After police evidence, Mr Kinkead said,’ “On my advice, my client will not give evidence before this inquiry.” The coroner then committed Charles Ivan Le Gallien for trial without bail.

The Trial

The Trial was held at Darlinghurst Court on Wednesday, November 24th, 1948. The public galleries were once again full of curious spectators. The jury was sworn in and Charles Ivan le Gallien pleaded ‘not guilty’ to the charge of murdering his father, Charles Louis le Gallien. Mr Kinkead remained as his defence councillor.

Day 1:  The Crown prosecutor, Mr R. V. Rooney, K.C., gave his opening address, stating it was alleged the youth stabbed his father to death on September 30. Four young men would be called who would say that Charles suggested on various occasions that they should kill his father, trying to make it look like an accident and that he wanted to get the insurance. The defence, Mr Kinkead, stated that the accused acted in self-defence, that his father was a much bigger man and attacked him. The father was stabbed with the son’s pocket knife in the struggle that followed.

First to be called, Edith Grace de Groen gave evidence and was cross-examined by Mr Kinkead where it was heavily implied that she and le Galien were openly engaged in an affair.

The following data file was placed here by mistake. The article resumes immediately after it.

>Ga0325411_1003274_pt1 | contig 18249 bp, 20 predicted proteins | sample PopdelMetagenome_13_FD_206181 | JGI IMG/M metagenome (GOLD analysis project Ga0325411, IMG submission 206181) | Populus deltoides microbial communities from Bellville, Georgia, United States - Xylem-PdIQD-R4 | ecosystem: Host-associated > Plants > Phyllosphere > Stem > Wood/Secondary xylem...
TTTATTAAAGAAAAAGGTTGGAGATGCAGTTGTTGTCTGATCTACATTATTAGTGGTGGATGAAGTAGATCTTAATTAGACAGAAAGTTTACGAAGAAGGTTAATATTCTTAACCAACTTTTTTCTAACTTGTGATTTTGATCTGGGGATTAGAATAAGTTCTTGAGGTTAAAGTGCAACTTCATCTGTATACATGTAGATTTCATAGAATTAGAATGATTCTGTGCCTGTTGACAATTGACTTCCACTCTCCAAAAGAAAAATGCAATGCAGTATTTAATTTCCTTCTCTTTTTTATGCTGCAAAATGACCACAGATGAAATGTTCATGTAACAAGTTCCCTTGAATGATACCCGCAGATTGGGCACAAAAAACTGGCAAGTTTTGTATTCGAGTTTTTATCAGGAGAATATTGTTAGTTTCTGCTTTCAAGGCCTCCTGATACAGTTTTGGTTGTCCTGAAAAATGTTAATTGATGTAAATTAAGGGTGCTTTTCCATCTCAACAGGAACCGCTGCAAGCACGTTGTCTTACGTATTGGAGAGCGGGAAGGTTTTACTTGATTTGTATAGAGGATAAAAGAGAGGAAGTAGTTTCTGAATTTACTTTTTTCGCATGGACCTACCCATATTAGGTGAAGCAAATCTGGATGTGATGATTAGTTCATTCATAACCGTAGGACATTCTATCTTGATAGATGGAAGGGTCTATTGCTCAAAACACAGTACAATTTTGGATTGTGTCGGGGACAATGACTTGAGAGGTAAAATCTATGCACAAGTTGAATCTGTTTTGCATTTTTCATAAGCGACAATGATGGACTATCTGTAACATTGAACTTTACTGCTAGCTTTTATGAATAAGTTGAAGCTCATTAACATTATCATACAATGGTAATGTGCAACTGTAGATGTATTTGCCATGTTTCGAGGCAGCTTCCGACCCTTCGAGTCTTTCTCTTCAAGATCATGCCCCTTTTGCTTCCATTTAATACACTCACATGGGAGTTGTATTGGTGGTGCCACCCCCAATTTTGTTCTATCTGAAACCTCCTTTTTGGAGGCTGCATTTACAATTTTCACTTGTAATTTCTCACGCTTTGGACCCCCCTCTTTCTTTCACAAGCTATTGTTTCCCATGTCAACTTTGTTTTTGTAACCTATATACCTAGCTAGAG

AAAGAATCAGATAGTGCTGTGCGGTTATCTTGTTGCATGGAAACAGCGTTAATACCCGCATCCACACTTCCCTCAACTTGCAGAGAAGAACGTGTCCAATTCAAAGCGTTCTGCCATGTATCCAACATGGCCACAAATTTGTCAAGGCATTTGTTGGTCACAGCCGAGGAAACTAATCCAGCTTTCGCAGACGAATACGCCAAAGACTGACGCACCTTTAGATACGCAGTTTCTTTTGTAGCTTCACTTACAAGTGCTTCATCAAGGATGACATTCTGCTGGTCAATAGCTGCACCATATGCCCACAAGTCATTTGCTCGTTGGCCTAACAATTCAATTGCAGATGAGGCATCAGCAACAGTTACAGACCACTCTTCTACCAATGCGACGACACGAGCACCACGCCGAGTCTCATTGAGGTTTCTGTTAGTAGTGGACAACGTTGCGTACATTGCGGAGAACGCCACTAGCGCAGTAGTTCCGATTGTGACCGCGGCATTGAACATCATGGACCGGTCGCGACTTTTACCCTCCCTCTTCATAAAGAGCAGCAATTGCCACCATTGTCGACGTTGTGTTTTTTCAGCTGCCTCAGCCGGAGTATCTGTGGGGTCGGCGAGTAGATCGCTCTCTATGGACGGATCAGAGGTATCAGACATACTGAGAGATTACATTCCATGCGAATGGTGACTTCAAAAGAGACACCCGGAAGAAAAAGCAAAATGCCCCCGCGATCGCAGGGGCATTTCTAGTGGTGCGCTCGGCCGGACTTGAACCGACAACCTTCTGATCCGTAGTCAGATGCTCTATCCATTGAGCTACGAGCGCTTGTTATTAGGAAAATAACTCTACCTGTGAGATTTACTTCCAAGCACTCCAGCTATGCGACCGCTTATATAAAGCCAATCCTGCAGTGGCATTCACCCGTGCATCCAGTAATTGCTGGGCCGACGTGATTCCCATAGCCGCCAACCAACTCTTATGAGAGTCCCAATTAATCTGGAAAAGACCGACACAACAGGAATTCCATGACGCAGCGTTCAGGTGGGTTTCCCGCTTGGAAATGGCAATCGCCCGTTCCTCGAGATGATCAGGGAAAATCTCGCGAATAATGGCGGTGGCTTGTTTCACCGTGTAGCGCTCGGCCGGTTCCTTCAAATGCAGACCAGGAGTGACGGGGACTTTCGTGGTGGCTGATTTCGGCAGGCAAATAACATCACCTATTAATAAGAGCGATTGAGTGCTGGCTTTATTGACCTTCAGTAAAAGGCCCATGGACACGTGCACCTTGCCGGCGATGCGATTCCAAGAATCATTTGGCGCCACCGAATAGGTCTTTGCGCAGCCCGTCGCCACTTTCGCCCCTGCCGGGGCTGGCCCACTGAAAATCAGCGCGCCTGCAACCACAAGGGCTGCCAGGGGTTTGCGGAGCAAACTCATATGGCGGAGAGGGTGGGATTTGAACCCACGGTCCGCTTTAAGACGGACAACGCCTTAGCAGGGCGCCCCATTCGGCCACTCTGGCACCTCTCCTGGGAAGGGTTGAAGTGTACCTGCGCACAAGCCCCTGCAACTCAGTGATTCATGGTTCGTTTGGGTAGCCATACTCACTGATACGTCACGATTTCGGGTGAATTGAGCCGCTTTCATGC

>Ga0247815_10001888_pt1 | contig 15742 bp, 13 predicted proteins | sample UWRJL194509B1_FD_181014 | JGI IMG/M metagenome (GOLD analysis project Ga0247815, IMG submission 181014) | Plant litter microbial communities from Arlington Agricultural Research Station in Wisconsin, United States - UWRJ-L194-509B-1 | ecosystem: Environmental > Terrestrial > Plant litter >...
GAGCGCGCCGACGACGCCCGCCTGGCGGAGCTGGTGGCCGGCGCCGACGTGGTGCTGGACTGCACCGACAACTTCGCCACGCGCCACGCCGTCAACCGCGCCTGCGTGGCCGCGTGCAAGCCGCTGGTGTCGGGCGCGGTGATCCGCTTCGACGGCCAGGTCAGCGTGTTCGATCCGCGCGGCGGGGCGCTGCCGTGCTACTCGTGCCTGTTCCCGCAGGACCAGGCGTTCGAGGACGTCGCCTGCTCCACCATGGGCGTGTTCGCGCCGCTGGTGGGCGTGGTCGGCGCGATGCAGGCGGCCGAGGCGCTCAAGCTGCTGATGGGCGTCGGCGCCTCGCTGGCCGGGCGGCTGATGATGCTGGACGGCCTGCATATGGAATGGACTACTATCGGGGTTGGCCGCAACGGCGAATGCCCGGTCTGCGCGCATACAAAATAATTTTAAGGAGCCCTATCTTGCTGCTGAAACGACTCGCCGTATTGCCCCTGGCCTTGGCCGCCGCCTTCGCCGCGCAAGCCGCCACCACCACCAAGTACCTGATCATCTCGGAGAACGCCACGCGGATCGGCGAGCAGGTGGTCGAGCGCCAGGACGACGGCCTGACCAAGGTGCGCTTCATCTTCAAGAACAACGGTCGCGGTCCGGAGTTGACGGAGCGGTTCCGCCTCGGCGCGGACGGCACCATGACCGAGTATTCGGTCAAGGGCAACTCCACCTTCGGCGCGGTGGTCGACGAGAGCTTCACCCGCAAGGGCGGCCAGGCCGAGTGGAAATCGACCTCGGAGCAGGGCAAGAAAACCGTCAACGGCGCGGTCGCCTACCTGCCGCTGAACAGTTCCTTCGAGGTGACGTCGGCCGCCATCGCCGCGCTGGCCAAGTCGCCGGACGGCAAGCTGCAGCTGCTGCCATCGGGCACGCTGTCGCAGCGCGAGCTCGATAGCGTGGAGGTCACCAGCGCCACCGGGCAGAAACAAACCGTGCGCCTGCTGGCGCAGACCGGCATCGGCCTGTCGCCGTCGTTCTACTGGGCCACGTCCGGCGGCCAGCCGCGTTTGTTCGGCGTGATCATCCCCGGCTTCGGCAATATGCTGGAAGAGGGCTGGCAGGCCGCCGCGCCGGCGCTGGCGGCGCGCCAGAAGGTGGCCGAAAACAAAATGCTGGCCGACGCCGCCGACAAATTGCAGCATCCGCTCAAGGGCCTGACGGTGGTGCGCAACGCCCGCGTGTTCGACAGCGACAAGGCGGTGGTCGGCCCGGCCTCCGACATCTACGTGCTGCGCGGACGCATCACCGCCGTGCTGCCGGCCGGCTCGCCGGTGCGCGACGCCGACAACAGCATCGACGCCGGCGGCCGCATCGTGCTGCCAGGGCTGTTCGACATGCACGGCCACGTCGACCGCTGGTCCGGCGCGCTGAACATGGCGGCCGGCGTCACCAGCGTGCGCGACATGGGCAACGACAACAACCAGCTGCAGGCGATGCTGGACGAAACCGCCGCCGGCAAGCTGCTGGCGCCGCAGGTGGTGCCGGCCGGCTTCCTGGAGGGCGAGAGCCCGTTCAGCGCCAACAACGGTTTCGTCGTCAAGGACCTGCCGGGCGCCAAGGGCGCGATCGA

Miss de Groen: “I had worked for le Gallien as a typist for 12 months in 1937. Mr. Kinkead: And since then, you have been his constant companion? — No. He set you up in a flat? — No. Gave you a gramophone?— No. A wireless set? — Yes. His association with you had been going on for eight or nine years? — No. I have known him many years. Have you been to Kiama on many occasions with the deceased as Mr and Mrs le Gallien? — No. Only this year. Did you go away with him in 1945 and 1946? — No. Do you remember an occasion when Mrs. le Gallien got into a car in which he and you were sitting? — Yes. We were driving to North Parramatta. Did you say, ‘Chuck the bitch out of the car, Charlie’? — I never opened my mouth. When was that? — About 1942. Was there anything between you and le Gallien between 1942 and 1943? — No.